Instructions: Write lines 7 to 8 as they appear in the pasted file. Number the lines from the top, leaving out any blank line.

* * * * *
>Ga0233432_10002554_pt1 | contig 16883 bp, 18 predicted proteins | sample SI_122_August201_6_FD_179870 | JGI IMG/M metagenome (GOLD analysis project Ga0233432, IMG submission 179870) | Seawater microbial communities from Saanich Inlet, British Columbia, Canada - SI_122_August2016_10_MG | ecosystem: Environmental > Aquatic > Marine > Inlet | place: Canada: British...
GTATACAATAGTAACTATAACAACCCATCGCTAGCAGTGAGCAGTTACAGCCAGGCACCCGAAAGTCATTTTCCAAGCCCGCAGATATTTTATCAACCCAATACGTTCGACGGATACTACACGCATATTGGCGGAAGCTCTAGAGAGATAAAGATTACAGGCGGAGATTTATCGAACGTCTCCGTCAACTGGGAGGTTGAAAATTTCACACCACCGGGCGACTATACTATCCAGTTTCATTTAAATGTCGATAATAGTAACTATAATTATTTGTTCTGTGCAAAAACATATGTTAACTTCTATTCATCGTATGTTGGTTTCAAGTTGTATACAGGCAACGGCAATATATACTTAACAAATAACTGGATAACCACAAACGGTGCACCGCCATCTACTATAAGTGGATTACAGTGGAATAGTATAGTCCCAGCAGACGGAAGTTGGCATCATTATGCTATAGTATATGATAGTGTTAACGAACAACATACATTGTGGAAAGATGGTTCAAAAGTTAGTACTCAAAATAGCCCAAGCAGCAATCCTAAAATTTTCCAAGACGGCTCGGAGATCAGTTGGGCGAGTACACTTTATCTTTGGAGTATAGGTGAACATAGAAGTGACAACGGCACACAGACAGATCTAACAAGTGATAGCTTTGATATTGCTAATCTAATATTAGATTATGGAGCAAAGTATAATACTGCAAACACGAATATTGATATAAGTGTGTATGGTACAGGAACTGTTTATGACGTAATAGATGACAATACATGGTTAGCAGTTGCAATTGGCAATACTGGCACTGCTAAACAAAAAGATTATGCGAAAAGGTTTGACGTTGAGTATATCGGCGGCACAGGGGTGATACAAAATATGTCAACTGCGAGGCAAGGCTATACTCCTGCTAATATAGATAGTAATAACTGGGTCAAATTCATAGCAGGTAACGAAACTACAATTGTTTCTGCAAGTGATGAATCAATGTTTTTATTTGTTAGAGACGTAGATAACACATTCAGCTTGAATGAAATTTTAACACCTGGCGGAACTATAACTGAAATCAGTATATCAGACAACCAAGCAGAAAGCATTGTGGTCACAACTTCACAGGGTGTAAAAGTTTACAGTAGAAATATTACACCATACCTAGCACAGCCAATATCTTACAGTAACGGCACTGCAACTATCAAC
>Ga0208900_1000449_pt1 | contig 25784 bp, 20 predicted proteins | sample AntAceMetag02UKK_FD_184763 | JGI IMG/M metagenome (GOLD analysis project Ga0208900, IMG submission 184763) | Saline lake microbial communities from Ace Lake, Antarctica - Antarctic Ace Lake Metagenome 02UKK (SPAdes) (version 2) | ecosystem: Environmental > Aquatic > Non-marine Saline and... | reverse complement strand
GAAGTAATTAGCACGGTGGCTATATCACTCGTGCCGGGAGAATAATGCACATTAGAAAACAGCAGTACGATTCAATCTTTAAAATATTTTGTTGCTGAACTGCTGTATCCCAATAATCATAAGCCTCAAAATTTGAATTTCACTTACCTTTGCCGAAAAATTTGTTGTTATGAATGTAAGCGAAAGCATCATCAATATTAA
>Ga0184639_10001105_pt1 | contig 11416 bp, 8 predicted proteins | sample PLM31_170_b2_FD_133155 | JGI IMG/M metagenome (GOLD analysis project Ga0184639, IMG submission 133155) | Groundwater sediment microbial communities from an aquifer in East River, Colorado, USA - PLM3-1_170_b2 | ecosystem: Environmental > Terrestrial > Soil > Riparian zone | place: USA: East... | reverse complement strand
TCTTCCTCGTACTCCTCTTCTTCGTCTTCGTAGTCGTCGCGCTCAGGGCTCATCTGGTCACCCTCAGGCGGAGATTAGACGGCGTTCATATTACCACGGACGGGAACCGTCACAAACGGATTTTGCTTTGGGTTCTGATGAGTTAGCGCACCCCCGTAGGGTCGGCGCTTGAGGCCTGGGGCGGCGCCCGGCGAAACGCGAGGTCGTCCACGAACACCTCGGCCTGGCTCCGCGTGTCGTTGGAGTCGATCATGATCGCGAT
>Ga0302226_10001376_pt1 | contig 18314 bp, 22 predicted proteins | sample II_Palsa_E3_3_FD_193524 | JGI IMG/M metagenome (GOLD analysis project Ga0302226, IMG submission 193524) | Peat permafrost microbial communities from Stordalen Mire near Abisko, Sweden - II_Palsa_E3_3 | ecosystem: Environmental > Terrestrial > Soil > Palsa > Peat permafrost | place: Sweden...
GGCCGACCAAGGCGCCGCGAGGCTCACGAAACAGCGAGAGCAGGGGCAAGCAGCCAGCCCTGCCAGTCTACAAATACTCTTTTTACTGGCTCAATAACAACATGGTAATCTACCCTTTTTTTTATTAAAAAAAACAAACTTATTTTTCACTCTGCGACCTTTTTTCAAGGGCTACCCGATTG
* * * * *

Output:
>Ga0302226_10001376_pt1 | contig 18314 bp, 22 predicted proteins | sample II_Palsa_E3_3_FD_193524 | JGI IMG/M metagenome (GOLD analysis project Ga0302226, IMG submission 193524) | Peat permafrost microbial communities from Stordalen Mire near Abisko, Sweden - II_Palsa_E3_3 | ecosystem: Environmental > Terrestrial > Soil > Palsa > Peat permafrost | place: Sweden...
GGCCGACCAAGGCGCCGCGAGGCTCACGAAACAGCGAGAGCAGGGGCAAGCAGCCAGCCCTGCCAGTCTACAAATACTCTTTTTACTGGCTCAATAACAACATGGTAATCTACCCTTTTTTTTATTAAAAAAAACAAACTTATTTTTCACTCTGCGACCTTTTTTCAAGGGCTACCCGATTG